American elections always remind me of an old college friend of mine -- let's call her Louise -- a pretty, gentle, soft-spoken girl, who majored in art history, married her college boyfriend after graduation, and ten years or so later, left him. That's when we all found out that he had been beating her during the entire time they were together, before and after the marriage. He never gave her a black eye or a visible bruise, but he hit her, often, sometimes with his hand and sometimes with a belt. I asked her, much later, why she stayed with him for so long, and she told me, "I was afraid to leave."

A lot of my friends belong to what I would call the Left, as I do -- and yes, there is a Left in America, though the fact is often denied. Like Louise, we are kind, decent, conscientious, well-meaning people; and like Louise, many of us are trapped in a bad, abusive relationship, with a domineering partner who takes us for granted and slaps us around. Our bad spouse is the Democratic Party; and like Louise, we are afraid to leave it.

Consider my neighbor Annie. Annie is a classic West Side Jewish lady of a certain age; she remembers FDR and I think, though she's never admitted it, she might have actually been a Commie back in her vivid youth. She went South with the Freedom Riders in the 1960s. Lately she's begun to take a keen interest in environmental issues, and she helped organize demonstrations against the Iraq war. She's very loyal to Israel, but Ariel Sharon embarrasses her. She's become a bit socially conservative with age, and gay guys bother her more than she likes to let on. But she's a great believer in live-and-let-live, and so she sucks it up and smiles benignly in the elevator at Ron and Ted from upstairs, who have more piercings between them than a sieve.

Annie was so nauseated by Bill Clinton, and so repelled by Al Gore, that she bolted from the Democrats back in 2000, and voted for Ralph Nader. She spent the next four years feeling personally responsible for George W. Bush.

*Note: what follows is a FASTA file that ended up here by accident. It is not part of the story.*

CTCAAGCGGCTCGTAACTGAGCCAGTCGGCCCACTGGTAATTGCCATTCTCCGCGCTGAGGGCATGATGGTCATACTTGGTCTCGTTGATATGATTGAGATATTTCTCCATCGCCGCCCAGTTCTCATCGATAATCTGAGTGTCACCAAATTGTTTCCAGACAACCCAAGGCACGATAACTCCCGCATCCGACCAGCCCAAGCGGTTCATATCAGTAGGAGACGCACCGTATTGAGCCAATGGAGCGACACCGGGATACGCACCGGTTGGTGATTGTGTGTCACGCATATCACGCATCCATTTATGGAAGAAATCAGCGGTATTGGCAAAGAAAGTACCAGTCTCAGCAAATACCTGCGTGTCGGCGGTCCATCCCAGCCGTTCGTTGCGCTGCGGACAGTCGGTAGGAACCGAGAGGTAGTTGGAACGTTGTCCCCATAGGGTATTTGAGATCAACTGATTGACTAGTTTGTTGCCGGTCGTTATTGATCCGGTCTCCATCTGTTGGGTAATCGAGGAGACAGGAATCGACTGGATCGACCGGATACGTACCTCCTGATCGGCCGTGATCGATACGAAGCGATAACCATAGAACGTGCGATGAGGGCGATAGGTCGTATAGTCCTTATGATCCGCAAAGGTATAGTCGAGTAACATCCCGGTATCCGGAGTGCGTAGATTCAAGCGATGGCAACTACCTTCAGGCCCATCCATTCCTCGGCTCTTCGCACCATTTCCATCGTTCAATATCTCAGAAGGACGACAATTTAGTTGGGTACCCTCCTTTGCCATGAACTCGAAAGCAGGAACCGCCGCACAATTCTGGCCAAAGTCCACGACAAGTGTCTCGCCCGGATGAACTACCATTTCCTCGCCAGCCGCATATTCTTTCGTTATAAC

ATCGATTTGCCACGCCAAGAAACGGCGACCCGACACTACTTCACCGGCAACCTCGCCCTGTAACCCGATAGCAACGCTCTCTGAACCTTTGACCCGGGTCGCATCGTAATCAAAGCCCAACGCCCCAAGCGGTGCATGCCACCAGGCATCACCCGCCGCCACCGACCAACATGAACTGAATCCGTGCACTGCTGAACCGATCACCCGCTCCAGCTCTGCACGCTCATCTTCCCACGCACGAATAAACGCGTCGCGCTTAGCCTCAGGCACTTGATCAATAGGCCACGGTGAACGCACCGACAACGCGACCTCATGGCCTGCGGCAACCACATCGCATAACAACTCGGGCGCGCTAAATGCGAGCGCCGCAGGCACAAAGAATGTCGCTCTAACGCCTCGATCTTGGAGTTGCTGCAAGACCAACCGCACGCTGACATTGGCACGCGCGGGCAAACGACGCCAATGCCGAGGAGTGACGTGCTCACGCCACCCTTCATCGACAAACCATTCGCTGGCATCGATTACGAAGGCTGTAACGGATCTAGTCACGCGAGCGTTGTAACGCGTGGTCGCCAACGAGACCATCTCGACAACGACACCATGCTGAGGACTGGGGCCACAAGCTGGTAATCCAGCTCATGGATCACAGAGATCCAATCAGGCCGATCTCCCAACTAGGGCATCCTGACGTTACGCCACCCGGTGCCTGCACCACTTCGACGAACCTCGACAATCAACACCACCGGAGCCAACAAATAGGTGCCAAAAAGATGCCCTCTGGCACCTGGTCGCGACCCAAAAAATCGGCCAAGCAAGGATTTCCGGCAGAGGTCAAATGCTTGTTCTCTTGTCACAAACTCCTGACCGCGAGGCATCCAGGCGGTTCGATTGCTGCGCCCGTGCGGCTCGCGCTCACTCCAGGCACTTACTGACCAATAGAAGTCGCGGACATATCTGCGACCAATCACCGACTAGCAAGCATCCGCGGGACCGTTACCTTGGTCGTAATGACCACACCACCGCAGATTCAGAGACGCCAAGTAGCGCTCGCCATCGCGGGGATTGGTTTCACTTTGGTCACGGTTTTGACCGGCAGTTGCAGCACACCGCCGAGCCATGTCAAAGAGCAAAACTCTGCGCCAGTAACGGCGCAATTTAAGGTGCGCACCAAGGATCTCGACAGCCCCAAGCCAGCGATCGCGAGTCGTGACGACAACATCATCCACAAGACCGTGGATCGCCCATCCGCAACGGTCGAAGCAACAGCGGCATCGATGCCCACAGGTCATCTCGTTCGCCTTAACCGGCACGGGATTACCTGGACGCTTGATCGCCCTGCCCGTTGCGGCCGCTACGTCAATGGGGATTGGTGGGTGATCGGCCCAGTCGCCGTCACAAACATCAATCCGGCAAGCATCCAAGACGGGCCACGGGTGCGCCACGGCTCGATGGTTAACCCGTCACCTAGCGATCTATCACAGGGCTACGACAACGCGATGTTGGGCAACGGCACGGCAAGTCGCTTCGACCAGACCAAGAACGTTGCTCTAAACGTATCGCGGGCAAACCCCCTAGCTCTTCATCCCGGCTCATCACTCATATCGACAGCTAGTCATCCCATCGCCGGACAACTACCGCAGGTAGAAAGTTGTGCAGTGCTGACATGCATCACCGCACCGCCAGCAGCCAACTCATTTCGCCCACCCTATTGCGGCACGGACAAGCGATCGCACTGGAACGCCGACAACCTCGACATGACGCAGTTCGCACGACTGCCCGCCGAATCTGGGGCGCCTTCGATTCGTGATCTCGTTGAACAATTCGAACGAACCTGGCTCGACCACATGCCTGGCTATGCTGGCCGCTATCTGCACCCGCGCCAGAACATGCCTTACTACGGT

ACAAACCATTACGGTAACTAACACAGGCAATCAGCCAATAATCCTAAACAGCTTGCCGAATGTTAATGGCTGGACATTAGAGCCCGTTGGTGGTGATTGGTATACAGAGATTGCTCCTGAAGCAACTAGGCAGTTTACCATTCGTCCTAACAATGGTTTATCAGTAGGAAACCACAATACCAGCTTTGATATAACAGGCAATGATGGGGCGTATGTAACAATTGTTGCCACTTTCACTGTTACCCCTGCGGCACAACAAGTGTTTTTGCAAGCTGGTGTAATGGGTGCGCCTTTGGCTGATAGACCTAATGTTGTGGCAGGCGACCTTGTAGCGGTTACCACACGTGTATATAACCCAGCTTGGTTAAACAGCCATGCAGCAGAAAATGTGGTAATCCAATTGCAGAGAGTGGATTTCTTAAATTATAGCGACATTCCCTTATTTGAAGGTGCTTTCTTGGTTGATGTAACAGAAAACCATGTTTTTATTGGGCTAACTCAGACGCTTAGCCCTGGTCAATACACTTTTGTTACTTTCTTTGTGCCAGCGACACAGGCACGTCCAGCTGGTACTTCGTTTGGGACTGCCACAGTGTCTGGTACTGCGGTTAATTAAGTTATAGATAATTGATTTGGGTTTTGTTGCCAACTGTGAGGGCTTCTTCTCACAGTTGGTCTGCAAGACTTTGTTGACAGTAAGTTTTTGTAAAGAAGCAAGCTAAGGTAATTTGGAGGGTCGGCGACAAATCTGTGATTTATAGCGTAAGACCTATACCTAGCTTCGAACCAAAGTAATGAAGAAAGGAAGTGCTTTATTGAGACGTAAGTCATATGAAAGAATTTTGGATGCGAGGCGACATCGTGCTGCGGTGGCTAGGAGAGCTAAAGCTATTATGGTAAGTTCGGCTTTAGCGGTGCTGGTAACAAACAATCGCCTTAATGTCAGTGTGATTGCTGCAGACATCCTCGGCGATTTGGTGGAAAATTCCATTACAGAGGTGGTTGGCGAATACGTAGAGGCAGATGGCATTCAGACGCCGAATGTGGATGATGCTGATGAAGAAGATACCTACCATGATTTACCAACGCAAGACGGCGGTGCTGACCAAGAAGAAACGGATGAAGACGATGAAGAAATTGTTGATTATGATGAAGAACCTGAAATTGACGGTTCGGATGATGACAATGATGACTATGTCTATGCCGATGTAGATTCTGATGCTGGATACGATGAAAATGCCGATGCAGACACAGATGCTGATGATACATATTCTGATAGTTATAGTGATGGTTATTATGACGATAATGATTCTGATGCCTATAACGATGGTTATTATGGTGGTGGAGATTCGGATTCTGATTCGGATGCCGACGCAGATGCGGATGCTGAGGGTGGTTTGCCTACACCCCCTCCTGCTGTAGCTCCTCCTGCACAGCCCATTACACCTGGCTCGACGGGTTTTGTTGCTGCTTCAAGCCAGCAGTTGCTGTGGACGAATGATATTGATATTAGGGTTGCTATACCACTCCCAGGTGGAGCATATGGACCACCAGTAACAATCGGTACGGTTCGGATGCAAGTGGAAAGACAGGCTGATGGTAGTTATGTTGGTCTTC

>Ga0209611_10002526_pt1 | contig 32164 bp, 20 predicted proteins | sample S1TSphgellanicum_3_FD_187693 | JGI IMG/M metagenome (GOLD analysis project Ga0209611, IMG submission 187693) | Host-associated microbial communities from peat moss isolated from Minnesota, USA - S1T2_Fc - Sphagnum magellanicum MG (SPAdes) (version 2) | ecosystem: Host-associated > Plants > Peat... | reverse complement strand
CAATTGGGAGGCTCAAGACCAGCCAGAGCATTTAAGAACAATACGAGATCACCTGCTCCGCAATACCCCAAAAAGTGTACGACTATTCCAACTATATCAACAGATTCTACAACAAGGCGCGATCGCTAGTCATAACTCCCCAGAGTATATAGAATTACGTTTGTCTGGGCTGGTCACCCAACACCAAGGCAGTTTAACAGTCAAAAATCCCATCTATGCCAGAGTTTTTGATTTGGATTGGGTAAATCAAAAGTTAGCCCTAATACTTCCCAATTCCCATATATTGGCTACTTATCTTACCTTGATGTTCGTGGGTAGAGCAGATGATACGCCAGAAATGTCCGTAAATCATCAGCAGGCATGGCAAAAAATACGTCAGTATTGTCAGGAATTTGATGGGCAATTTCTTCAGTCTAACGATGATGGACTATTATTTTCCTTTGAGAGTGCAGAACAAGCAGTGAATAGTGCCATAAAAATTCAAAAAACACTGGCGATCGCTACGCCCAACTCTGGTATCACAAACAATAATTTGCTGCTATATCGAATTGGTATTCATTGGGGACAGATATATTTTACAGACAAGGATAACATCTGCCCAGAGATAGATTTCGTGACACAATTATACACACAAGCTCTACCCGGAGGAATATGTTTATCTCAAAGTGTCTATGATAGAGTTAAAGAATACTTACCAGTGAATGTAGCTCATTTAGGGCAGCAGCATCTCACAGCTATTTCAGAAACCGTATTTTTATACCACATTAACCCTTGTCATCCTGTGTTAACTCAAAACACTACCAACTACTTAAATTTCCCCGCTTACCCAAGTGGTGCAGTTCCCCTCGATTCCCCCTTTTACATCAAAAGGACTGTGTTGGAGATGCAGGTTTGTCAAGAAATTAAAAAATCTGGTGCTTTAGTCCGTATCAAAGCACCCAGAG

Annie and I were waiting for the elevator a few days before the 2004 election and I innocently said something about Nader. She rounded on me like a striking snake. "That... that spoiler!" she hissed, her face twisted with rage. "You can't vote for him!"

"But -- not Kerry, surely? The War President wannabe?"

"We can't let those Republicans have four more years!"

"Why? What'll they do that the Democrats won't? You remember Clinton, Annie."

She slumped. I pursued my advantage. "If you let 'em take you for granted, you're just encouraging 'em to keep going farther and farther right --"

"But they're all we've got," she moaned.

I thought about that conversation a lot in the following days and weeks, after Kerry lived down to my low expectations of him and blew the election. That's when I decided to start writing these essays, for Annie and for all my other Left and Left-ish friends. I hate to see them wasting their votes, year after year, on some guy who promises them nothing but disappointment. As Annie said, the Democrats are indeed all we've got; but why? Isn't it because we haven't built anything else? Isn't it time for Annie -- for all the Annies -- to emulate Louise, and finally walk out that door into the big bad world with all its risks, instead of being knocked around by the devil they know? There's certainly no safety in the Democratic Party's "big tent," as the last two elections -- some would say, the last ten -- have shown clearly enough.

I'm not trying to convert people on the Right. If you think that Bush went to Iraq in order to spread democracy, or if you truly believe that Wall Street will take good care of peoples' retirement accounts -- well, if you believe those things, then God bless you, and read no further. These essays are not for you. No, they are written for people more like me -- people who most certainly don't like the way the country is going, and who go to the polls every four years and hold their noses and vote for a Gore or a Kerry because they can't think of anything better to do. When the next election rolls around, and the Democrats wheel out their next hapless mummy and tell you it's your duty to vote for him -- or her -- I hope that you will have something better to do, and I hope that this book will have helped suggest some of the alternatives.

Annie would ask, at this point, "Alternatives? Just what are these alternatives of yours, Mr. Big Expert?" Well, Annie, we'll get to that. But let's diagnose the illness before we prescribe a cure.

On to Chapter 1
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